Unnecessary use of high-dose oral steroids prevalent in patients with severe asthma
About one-third of patients with severe asthma who are on high-dose inhaled corticosteroids (ICS) are also receiving excessive doses of oral corticosteroids (OCS), reveals a study presented at the ERS 2019 Meeting.
Among these patients, more than three quarters were either nonadherent to their ICS or had incorrect inhalation technique — indicating that a majority of them could avoid taking OCS by improving their adherence to inhaled medications and their inhaler technique, according to Dr Katrien Egar from Amsterdam University Medical Centre in Amsterdam, the Netherlands.
“Every prescription for oral steroids should alert doctors to assess adherence to inhaled therapies and inhalation techniques in these patients,” she highlighted.
Among 929 patients with severe asthma receiving high-dose ICS as identified in a pharmacy database, 29.5 percent also received high doses of OCS (median, 750 mg/year of prednisone-equivalent doses). [ERS 2019, abstract OA5334]
Of these, 78.1 percent of the patients were nonadherent or demonstrated poor inhalation technique. The remaining 21.9 percent patients who were adherent with good inhalation technique were candidates for biologic treatment, but only 46.1 percent of these were currently receiving biologics.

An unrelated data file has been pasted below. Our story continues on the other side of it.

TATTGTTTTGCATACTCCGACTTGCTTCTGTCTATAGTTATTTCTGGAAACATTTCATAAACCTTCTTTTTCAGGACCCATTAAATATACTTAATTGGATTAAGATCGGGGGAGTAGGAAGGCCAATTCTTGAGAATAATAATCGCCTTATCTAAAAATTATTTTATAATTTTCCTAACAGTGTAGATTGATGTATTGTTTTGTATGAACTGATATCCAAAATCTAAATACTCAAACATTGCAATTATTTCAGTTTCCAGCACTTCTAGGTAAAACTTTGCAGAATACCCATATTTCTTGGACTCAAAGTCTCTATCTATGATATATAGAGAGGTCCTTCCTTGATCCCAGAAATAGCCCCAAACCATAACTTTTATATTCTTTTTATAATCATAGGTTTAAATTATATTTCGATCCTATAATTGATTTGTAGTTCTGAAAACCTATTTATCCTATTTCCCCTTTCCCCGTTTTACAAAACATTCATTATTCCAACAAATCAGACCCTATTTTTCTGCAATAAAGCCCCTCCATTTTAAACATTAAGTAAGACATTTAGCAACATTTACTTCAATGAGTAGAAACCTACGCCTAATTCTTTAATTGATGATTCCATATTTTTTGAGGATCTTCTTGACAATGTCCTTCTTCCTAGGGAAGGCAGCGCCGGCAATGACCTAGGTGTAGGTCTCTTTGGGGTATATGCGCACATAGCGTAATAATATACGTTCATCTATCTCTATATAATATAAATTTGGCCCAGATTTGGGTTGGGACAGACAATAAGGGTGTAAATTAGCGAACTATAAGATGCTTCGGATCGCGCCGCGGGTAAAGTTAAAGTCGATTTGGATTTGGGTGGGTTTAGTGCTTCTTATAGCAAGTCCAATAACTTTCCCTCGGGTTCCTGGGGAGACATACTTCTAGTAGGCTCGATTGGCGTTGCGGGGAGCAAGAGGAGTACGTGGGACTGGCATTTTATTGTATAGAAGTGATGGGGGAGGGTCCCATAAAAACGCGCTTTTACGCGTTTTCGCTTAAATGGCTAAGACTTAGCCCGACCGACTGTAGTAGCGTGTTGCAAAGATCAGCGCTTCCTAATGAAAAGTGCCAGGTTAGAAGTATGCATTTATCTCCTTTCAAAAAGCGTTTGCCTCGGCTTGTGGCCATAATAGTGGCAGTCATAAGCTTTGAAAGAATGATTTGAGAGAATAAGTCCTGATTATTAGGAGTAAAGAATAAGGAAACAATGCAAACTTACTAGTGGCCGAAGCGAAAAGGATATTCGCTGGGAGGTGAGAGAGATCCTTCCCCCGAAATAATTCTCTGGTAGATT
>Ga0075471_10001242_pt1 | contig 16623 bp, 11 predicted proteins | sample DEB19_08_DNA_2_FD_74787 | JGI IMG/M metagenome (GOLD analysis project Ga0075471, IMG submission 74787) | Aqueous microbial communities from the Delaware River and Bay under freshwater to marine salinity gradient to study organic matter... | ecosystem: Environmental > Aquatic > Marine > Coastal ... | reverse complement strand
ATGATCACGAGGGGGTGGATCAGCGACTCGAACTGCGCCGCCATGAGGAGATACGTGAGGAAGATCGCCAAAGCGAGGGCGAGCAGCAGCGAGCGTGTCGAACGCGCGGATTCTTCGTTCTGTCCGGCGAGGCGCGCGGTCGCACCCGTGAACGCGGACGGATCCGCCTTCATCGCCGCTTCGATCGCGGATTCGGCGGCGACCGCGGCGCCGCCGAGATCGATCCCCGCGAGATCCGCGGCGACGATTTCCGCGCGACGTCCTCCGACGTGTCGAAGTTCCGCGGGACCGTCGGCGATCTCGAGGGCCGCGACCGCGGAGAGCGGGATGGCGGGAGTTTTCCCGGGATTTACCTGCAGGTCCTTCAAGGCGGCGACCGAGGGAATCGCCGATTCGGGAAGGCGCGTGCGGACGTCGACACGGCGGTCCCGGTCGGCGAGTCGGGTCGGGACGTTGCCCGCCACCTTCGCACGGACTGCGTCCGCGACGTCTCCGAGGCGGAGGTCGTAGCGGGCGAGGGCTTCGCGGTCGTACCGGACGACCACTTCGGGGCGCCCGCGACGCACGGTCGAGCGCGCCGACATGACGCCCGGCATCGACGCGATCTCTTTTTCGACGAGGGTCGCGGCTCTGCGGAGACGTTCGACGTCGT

“If we extrapolate our results from the database to the general Dutch population, this would mean that there are about 6,000 patients with severe asthma who are candidates for biologic treatment – 1.5 percent of the whole asthma patient population … This shows that there is potential to substantially reduce oral steroid overuse,” said Egar.
“Now that there is an increasing number of biologic asthma drugs available that avoid the need for oral steroids, doctors should initiate biologic treatment in suitable patients to reduce exposure to harmful oral steroids,” she added.
Nonetheless, she pointed out that both ICS adherence and inhalation technique should be addressed first in the 78.1 percent of patients with these issues before considering them for biologic treatment.
“OCS overuse is unnecessary in a large proportion of asthma patients,” said Egar.
The issue with steroid overuse
“OCS are an important medication for acute treatment of moderate to severe asthma flare-ups; they reduce inflammation in patients’ airways during acute exacerbations to make it easier to breathe again, thereby helping to reduce the risk of hospitalization,” ERS Chair Professor Guy Brusselle from Ghent University in Ghent, Belgium.
However, frequent or long-term use of OCS comes with many side effects, with greater risk at higher doses.
“Asthma patients using high doses of OCS are at risk of serious adverse effects such as diabetes, osteoporosis and adrenal insufficiency, in which the adrenal glands do not produce adequate amounts of steroid hormones,” Egar stated.
“If they reduce exposure to harmful oral steroids and thus reduce the adverse effects, this could lead to a reduction in the cost of healthcare. Another important way to look at this, is that patients can exercise more and experience fewer exacerbations of their disease, and so have fewer days off work due to illness,” she said.